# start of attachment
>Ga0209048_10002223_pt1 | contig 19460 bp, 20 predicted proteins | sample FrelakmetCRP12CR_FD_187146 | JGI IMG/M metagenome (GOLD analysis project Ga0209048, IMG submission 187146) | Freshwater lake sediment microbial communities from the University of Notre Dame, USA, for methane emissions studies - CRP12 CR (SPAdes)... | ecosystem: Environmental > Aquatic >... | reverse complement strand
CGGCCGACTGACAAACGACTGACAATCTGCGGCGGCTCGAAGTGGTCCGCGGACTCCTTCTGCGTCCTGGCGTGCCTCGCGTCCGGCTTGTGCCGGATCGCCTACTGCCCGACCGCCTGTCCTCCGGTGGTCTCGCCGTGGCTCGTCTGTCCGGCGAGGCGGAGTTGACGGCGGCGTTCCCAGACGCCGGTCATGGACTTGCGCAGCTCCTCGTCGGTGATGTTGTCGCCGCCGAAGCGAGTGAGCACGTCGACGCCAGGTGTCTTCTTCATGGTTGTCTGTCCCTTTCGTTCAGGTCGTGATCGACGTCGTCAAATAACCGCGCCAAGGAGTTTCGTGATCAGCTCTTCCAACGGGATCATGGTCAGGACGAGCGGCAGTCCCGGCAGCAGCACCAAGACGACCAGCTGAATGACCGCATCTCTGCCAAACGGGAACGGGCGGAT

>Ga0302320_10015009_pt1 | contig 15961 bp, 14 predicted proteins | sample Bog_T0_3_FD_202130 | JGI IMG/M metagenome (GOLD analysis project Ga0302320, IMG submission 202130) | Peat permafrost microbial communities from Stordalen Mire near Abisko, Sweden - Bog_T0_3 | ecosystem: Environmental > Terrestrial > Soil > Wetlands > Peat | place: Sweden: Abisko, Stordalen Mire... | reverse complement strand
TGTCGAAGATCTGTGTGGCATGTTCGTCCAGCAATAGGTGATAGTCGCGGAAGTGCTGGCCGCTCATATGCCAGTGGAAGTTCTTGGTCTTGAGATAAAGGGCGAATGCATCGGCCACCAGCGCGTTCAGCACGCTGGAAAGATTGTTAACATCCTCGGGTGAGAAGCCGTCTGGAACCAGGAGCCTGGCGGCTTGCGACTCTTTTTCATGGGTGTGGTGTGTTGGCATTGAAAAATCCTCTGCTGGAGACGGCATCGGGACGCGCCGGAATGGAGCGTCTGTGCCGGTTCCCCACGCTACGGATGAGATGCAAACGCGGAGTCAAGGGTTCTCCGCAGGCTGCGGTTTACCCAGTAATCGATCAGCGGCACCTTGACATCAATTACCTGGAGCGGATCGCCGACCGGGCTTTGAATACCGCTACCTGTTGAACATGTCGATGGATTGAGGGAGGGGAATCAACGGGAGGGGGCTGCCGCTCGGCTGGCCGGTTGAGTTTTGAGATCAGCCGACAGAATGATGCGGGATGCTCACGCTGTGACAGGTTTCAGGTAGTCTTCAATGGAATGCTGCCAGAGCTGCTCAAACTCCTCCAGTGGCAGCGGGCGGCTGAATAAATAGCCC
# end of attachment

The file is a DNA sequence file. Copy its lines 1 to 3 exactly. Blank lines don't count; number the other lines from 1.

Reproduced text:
>Ga0209048_10002223_pt1 | contig 19460 bp, 20 predicted proteins | sample FrelakmetCRP12CR_FD_187146 | JGI IMG/M metagenome (GOLD analysis project Ga0209048, IMG submission 187146) | Freshwater lake sediment microbial communities from the University of Notre Dame, USA, for methane emissions studies - CRP12 CR (SPAdes)... | ecosystem: Environmental > Aquatic >... | reverse complement strand
CGGCCGACTGACAAACGACTGACAATCTGCGGCGGCTCGAAGTGGTCCGCGGACTCCTTCTGCGTCCTGGCGTGCCTCGCGTCCGGCTTGTGCCGGATCGCCTACTGCCCGACCGCCTGTCCTCCGGTGGTCTCGCCGTGGCTCGTCTGTCCGGCGAGGCGGAGTTGACGGCGGCGTTCCCAGACGCCGGTCATGGACTTGCGCAGCTCCTCGTCGGTGATGTTGTCGCCGCCGAAGCGAGTGAGCACGTCGACGCCAGGTGTCTTCTTCATGGTTGTCTGTCCCTTTCGTTCAGGTCGTGATCGACGTCGTCAAATAACCGCGCCAAGGAGTTTCGTGATCAGCTCTTCCAACGGGATCATGGTCAGGACGAGCGGCAGTCCCGGCAGCAGCACCAAGACGACCAGCTGAATGACCGCATCTCTGCCAAACGGGAACGGGCGGAT

>Ga0302320_10015009_pt1 | contig 15961 bp, 14 predicted proteins | sample Bog_T0_3_FD_202130 | JGI IMG/M metagenome (GOLD analysis project Ga0302320, IMG submission 202130) | Peat permafrost microbial communities from Stordalen Mire near Abisko, Sweden - Bog_T0_3 | ecosystem: Environmental > Terrestrial > Soil > Wetlands > Peat | place: Sweden: Abisko, Stordalen Mire... | reverse complement strand